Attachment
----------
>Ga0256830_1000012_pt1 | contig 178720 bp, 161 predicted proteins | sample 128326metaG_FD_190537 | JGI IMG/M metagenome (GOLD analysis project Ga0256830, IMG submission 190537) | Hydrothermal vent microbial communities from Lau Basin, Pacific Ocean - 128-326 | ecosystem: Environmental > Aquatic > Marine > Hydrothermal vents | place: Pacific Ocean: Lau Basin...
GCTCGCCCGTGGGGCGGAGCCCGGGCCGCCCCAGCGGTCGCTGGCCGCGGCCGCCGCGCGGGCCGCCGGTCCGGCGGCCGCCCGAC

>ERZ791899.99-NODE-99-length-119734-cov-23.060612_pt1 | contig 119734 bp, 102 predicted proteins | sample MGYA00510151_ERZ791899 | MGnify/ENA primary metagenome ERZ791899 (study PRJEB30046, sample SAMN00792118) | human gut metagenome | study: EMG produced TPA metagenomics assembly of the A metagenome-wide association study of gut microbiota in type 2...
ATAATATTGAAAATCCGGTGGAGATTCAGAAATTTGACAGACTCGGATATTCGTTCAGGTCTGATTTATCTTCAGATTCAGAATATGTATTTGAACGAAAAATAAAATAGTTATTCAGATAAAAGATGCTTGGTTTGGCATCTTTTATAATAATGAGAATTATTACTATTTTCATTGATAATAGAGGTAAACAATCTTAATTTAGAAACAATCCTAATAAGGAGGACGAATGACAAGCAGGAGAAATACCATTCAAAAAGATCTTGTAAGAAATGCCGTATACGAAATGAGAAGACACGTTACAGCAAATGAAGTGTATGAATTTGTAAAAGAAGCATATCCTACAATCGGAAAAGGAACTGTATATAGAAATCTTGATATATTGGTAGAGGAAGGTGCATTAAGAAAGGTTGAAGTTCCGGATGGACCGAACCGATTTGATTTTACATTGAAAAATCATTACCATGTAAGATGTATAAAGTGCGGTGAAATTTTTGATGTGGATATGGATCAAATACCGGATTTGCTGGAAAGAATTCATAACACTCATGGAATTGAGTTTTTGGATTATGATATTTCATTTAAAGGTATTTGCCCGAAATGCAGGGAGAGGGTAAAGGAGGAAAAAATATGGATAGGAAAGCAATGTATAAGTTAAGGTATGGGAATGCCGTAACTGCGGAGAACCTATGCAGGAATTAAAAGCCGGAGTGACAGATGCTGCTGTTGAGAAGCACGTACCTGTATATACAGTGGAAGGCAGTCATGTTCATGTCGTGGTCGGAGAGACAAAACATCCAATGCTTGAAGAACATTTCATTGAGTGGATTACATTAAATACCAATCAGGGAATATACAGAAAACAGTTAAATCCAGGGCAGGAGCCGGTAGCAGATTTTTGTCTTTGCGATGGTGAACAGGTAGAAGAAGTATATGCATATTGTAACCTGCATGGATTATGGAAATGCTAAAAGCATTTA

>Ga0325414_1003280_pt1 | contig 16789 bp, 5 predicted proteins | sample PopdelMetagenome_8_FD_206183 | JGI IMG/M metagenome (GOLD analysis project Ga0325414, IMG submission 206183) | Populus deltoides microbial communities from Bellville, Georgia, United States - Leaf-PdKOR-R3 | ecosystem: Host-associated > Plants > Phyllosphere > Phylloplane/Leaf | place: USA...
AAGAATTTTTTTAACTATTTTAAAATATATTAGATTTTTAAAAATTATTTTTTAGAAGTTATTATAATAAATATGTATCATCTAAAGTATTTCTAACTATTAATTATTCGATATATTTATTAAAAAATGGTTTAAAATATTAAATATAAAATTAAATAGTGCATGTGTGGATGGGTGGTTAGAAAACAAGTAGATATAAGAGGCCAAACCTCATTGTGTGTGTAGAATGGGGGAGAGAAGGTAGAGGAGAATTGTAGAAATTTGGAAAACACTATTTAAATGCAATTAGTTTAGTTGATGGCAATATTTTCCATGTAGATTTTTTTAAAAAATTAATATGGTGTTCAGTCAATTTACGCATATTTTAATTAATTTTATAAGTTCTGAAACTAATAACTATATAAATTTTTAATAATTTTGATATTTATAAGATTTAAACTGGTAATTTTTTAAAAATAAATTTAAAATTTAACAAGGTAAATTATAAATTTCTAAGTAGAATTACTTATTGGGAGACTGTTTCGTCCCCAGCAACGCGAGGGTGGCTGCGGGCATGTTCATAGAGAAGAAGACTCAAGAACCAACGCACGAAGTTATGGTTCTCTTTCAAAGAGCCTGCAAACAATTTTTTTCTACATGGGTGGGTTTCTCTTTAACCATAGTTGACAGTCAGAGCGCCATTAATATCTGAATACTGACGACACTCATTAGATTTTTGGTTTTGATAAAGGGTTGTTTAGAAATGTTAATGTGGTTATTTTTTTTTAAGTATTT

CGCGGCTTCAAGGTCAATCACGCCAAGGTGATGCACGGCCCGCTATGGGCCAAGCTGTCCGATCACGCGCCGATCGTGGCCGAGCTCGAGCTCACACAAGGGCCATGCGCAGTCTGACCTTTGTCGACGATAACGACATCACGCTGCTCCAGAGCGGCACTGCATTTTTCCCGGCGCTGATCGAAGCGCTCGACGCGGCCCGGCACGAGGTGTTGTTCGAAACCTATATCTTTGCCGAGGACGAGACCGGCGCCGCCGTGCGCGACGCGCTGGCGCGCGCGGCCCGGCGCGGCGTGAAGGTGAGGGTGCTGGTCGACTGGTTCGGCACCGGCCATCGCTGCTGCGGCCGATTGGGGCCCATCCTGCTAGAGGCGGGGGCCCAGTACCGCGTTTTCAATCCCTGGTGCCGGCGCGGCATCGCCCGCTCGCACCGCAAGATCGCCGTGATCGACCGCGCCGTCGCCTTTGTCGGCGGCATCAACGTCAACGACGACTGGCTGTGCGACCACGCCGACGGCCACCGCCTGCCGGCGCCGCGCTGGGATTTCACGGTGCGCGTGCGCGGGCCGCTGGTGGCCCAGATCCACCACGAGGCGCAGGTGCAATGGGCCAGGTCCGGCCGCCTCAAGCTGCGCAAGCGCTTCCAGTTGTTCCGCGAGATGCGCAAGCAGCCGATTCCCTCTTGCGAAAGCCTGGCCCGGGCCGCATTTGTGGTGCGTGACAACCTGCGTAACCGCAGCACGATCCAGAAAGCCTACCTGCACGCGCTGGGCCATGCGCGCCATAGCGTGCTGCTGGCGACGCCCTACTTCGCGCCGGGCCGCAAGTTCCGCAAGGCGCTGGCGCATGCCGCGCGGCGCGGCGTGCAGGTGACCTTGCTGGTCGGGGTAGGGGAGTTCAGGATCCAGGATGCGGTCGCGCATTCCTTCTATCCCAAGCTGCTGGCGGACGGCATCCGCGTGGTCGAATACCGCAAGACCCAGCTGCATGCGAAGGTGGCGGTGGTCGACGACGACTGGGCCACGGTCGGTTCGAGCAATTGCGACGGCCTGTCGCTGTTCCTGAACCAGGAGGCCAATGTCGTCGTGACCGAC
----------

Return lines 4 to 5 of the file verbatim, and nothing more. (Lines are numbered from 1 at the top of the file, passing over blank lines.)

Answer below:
ATAATATTGAAAATCCGGTGGAGATTCAGAAATTTGACAGACTCGGATATTCGTTCAGGTCTGATTTATCTTCAGATTCAGAATATGTATTTGAACGAAAAATAAAATAGTTATTCAGATAAAAGATGCTTGGTTTGGCATCTTTTATAATAATGAGAATTATTACTATTTTCATTGATAATAGAGGTAAACAATCTTAATTTAGAAACAATCCTAATAAGGAGGACGAATGACAAGCAGGAGAAATACCATTCAAAAAGATCTTGTAAGAAATGCCGTATACGAAATGAGAAGACACGTTACAGCAAATGAAGTGTATGAATTTGTAAAAGAAGCATATCCTACAATCGGAAAAGGAACTGTATATAGAAATCTTGATATATTGGTAGAGGAAGGTGCATTAAGAAAGGTTGAAGTTCCGGATGGACCGAACCGATTTGATTTTACATTGAAAAATCATTACCATGTAAGATGTATAAAGTGCGGTGAAATTTTTGATGTGGATATGGATCAAATACCGGATTTGCTGGAAAGAATTCATAACACTCATGGAATTGAGTTTTTGGATTATGATATTTCATTTAAAGGTATTTGCCCGAAATGCAGGGAGAGGGTAAAGGAGGAAAAAATATGGATAGGAAAGCAATGTATAAGTTAAGGTATGGGAATGCCGTAACTGCGGAGAACCTATGCAGGAATTAAAAGCCGGAGTGACAGATGCTGCTGTTGAGAAGCACGTACCTGTATATACAGTGGAAGGCAGTCATGTTCATGTCGTGGTCGGAGAGACAAAACATCCAATGCTTGAAGAACATTTCATTGAGTGGATTACATTAAATACCAATCAGGGAATATACAGAAAACAGTTAAATCCAGGGCAGGAGCCGGTAGCAGATTTTTGTCTTTGCGATGGTGAACAGGTAGAAGAAGTATATGCATATTGTAACCTGCATGGATTATGGAAATGCTAAAAGCATTTA

>Ga0325414_1003280_pt1 | contig 16789 bp, 5 predicted proteins | sample PopdelMetagenome_8_FD_206183 | JGI IMG/M metagenome (GOLD analysis project Ga0325414, IMG submission 206183) | Populus deltoides microbial communities from Bellville, Georgia, United States - Leaf-PdKOR-R3 | ecosystem: Host-associated > Plants > Phyllosphere > Phylloplane/Leaf | place: USA...